For 40 years Ian Fell was a newspaperman and while he was diagnosed with Alzheimer's disease six years ago, he never forgets his daily newspaper.
In fact, the former general manager of the Illawarra Mercury becomes quite anxious if the paper is not delivered on time, according to his carer and wife of 57 years, Val.
That's why Mrs Fell has put her support behind a new personalised program for dementia patients introduced at Shellharbour and Kiama hospitals to coincide with this week's Dementia Awareness Week.
The Top 5 project encourages carers and family members to list five things that are significant to their loved ones - be it their nickname, a favourite item of clothing, or even the daily paper.
Director of nursing Narelle Gleeson said the program could help staff identify why patients might be feeling anxious or were not responding to their questions - and make them feel more at home.
"People with dementia can get quite unsettled or anxious when they are left in a hospital environment," Ms Gleeson said.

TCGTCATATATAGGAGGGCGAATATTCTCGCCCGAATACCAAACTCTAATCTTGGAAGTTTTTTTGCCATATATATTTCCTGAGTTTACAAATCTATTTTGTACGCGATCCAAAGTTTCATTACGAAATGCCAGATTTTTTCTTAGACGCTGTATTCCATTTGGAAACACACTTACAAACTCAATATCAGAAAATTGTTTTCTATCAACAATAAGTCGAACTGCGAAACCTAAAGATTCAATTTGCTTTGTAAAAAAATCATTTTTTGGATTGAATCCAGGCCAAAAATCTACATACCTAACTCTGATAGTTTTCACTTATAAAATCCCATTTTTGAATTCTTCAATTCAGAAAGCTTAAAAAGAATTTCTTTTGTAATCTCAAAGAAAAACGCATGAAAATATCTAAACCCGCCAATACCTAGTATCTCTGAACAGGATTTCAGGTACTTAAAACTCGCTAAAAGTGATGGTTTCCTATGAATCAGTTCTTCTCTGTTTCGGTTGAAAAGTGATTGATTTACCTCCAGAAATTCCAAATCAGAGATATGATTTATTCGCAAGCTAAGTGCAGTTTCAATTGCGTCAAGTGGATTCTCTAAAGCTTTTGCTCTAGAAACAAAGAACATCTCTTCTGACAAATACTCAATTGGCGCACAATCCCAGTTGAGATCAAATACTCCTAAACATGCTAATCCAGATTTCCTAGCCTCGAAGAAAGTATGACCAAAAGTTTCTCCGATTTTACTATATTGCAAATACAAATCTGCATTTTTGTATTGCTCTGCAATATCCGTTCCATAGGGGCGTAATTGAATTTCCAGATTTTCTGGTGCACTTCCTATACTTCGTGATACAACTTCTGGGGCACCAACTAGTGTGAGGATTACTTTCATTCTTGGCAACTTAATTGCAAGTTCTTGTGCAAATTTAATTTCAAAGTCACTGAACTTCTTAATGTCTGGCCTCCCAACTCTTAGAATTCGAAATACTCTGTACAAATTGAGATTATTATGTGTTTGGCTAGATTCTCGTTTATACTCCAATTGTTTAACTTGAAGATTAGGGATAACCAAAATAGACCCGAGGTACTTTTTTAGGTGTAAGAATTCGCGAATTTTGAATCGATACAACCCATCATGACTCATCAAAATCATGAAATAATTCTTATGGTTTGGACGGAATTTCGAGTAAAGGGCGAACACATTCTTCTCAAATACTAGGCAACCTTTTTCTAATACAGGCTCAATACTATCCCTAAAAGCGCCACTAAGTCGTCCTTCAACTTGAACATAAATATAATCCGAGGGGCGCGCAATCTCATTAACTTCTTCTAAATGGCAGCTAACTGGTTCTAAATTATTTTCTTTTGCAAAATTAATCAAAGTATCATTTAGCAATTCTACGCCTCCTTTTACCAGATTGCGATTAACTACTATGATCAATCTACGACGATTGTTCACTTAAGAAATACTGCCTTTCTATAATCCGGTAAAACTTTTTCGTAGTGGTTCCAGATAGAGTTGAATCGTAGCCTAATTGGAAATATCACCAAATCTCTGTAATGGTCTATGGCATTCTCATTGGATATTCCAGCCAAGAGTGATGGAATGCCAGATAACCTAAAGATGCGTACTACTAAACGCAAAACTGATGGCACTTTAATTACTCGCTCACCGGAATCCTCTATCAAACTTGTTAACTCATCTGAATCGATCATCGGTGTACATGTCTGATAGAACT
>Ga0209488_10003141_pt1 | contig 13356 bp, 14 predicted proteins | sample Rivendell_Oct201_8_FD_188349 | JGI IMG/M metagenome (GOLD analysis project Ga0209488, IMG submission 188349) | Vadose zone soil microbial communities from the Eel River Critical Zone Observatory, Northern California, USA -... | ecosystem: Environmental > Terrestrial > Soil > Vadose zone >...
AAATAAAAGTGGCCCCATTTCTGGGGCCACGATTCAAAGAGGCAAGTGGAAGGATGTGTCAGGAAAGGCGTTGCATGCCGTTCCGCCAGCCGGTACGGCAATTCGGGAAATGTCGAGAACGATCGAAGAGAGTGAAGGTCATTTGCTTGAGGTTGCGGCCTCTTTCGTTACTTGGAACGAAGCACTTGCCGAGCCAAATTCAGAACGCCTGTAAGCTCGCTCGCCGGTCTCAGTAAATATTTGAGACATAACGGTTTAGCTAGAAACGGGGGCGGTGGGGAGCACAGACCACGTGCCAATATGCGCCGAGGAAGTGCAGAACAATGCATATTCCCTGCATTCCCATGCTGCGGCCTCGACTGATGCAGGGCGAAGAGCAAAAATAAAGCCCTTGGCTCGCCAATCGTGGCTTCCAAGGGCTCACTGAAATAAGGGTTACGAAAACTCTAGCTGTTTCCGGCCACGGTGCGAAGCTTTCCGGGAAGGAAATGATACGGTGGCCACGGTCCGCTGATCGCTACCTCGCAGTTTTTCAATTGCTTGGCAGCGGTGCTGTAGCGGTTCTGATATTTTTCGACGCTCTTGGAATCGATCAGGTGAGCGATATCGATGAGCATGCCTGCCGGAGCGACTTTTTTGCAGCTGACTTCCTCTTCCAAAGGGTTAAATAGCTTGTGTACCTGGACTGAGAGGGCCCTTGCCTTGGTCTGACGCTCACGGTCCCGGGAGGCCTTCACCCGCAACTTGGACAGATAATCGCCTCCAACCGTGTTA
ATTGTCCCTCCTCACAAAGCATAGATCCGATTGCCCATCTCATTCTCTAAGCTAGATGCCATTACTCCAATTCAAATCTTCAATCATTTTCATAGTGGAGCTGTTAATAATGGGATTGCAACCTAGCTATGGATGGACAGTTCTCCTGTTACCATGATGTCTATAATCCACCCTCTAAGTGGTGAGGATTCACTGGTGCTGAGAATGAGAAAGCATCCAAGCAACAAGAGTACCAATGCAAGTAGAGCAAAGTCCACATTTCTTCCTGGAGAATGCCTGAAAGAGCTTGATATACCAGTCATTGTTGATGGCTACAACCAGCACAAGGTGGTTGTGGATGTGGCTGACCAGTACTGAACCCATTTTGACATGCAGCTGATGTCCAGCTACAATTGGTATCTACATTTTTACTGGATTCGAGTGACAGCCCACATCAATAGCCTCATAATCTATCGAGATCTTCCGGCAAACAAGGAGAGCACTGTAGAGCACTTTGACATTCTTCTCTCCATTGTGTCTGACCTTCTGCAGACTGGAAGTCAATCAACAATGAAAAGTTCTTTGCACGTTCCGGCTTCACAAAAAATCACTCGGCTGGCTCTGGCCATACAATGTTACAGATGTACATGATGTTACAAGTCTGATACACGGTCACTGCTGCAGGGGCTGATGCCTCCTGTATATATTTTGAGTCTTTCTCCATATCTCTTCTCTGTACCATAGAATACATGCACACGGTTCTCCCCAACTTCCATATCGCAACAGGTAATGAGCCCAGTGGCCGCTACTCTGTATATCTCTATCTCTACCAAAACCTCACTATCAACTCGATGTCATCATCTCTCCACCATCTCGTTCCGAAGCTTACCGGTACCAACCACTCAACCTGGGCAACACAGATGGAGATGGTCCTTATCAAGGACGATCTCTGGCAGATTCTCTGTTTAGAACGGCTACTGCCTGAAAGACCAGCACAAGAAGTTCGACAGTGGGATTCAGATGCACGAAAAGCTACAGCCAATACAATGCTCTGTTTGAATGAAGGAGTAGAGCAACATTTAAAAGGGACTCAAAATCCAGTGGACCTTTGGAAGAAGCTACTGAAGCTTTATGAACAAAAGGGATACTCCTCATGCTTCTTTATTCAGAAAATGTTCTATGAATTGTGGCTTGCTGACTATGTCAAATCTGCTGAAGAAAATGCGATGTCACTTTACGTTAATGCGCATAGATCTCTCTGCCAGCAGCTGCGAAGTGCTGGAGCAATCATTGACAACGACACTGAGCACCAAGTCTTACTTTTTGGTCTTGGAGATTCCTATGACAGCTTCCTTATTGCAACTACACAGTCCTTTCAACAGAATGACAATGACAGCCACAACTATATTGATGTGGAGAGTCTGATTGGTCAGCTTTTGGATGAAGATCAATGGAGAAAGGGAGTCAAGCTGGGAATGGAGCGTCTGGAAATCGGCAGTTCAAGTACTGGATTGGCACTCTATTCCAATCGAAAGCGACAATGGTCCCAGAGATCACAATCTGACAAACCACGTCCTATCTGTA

"The Top 5 project allows carers to contribute to tailoring specific care plans for their loved ones, by answering some questions about their daily routines, their likes and dislikes.
"For instance a patient might be registered as 'John' as that's their actual name, but they may have been called 'Jack' their whole life.
"Identifying simple things like that can have a big impact on the care staff can provide, and in turn it can lessen the anxiety felt by the patient and their carers."
Mrs Fell, from Figtree, said hospital stays could be confusing for dementia patients, for whom routine was very important.
"When a person goes into long-term residential care you usually are asked to provide information about them, to help staff relate to them better," she said.
"Providing that sort of information is equally important when a dementia patient goes into hospital, even if it's just for a short time.
"It shows the patient, and the carer, that the hospital is taking an interest in them personally - that they're not just a number."
Ms Gleeson said Shellharbour and Kiama were among 20 hospitals in NSW which had successfully bid to take part in the Top 5 project, part of the Clinical Excellence Commission's Partnering with Patients program.
"This sharing of information has been done informally in the past, but this program ensures it is documented and displayed," she said.
As part of Dementia Awareness Week, Sue Pieters-Hawke - the daughter of Alzheimer's sufferer Hazel Hawke - will speak at the Unravelling the Myths About Dementia public seminar at the Illawarra Master Builders Club today from 10am.